“Godmode” attack exposes troubling security issues around powerful AI assistants

June 24, 2024

Yinzhi Cao.

Recently, a hacked version of ChatGPT called “Godmode” was released. The rogue LLM, which provided users with instructions on cooking napalm using ingredients found at home and hotwiring a car, only lasted a few hours before being shut down by OpenAI.

Yinzhi Cao, an assistant professor of computer science at Whiting School of Engineering and technical director of the Johns Hopkins Information Security Institute, explains what happens when a bot is “jailbroken” and how large language models can be built to be less susceptible to such hacks.

What does “jailbroken” mean in this context? How does someone hack a chatbot?

It means that the chatbot will answer questions that it is not supposed to be able to answer. For example, the chatbot may come up with a plan to destroy human beings or tell the user how to perform dangerous tasks.

Usually, chatbots are hacked via carefully crafted prompts. Hackers may replace letters: for example, replacing “e” with “3” can bypass built-in safety filters. This Futurism article explains how hackers can get around some LLM’s built-in safety guardrails.

Do you expect that attacks like this will happen more often, considering that many more people are using LLMs?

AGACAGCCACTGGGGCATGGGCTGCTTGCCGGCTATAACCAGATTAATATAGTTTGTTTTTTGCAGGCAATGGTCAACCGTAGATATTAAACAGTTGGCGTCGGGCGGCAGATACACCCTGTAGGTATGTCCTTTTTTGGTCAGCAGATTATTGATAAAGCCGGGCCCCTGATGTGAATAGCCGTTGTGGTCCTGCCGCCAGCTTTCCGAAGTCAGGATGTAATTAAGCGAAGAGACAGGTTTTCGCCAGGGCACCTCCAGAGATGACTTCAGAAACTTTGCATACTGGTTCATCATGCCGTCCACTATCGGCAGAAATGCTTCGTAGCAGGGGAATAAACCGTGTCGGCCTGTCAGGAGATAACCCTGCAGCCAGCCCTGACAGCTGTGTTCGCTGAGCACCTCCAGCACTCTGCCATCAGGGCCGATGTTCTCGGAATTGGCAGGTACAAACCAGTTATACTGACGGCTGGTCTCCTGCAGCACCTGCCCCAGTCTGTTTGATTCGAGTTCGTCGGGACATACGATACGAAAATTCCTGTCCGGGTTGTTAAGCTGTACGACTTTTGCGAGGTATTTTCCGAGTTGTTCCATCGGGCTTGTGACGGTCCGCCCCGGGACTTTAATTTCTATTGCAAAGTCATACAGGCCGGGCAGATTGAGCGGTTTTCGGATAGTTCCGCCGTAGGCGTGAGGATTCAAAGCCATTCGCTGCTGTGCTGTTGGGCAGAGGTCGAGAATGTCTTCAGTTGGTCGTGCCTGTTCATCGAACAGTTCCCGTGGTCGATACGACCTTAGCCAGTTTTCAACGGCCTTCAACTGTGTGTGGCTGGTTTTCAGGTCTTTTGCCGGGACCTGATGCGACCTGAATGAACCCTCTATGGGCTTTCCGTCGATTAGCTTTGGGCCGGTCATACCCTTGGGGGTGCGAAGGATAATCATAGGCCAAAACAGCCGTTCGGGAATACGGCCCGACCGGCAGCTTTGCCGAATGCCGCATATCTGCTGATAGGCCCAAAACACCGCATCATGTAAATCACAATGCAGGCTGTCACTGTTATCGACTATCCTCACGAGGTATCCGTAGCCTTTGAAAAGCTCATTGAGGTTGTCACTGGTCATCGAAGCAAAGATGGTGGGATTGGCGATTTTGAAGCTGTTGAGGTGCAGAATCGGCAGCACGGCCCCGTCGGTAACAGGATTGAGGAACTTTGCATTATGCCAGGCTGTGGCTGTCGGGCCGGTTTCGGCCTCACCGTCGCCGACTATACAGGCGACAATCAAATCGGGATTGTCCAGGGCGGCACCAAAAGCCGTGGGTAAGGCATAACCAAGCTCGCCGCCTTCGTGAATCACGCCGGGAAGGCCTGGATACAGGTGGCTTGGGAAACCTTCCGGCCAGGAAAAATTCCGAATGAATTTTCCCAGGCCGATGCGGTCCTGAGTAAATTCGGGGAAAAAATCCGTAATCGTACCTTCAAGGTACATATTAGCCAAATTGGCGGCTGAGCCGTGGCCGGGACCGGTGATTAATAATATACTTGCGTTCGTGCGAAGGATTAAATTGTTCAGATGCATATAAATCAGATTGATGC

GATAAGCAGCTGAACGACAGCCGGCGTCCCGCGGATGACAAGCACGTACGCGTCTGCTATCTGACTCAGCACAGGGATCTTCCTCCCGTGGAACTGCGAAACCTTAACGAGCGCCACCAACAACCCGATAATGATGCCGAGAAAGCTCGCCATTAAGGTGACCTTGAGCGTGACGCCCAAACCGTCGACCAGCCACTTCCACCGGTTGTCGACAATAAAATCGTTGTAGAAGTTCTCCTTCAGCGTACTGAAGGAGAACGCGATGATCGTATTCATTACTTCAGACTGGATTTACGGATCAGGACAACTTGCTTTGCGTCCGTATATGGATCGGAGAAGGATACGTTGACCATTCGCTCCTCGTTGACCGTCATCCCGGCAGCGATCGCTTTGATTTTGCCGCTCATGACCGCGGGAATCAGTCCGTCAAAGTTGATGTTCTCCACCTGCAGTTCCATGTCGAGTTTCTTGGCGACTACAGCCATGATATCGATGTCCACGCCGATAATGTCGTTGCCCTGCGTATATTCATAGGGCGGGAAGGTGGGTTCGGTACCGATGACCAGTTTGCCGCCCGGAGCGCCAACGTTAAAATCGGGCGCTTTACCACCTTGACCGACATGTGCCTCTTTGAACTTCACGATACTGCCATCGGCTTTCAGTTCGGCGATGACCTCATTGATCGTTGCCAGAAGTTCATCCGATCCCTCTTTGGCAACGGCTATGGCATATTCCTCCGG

Yes, it is like a shield versus a sword. Whenever we make our shield stronger, people try to produce a sharper sword to penetrate your shield. This is kind of like the nature of cybersecurity. I think we also need to educate LLM users so that they are aware of such risks and can identify when inaccurate information is generated.

How can companies that create large language models prevent hacks, and what should users be aware of when receiving information from LLMs?

Companies should adopt strong safety filters to protect large language models from being hacked or jailbroken. Another approach is to have the companies that make LLMs subject them to a diverse set of hypothetical scenarios, prompts, and situations to explore different topics and risks. In other words, have the chatbot “role play” a range of scenarios and prompts  to ensure that, when confronted with a real user, it does not generate untruthful content and harmful results.

I am a co-author of a paper in which we introduce TrustLLM, a comprehensive study of LLMs trustworthiness. Among our findings are that proprietary models like GPT-3 and Claude tend to be a little more trustworthy than open-source models, though some of those came close. In the study, we also propose principles for ensuring trustworthiness in LLMs across multiple dimensions, including truthfulness, safety, fairness, robustness, privacy, and machine ethics. Our goal was to establish benchmarks for measuring and understanding the benefits and risks when trying to balance a LLM’s trustworthiness with its utility.


JHU Information Security Institute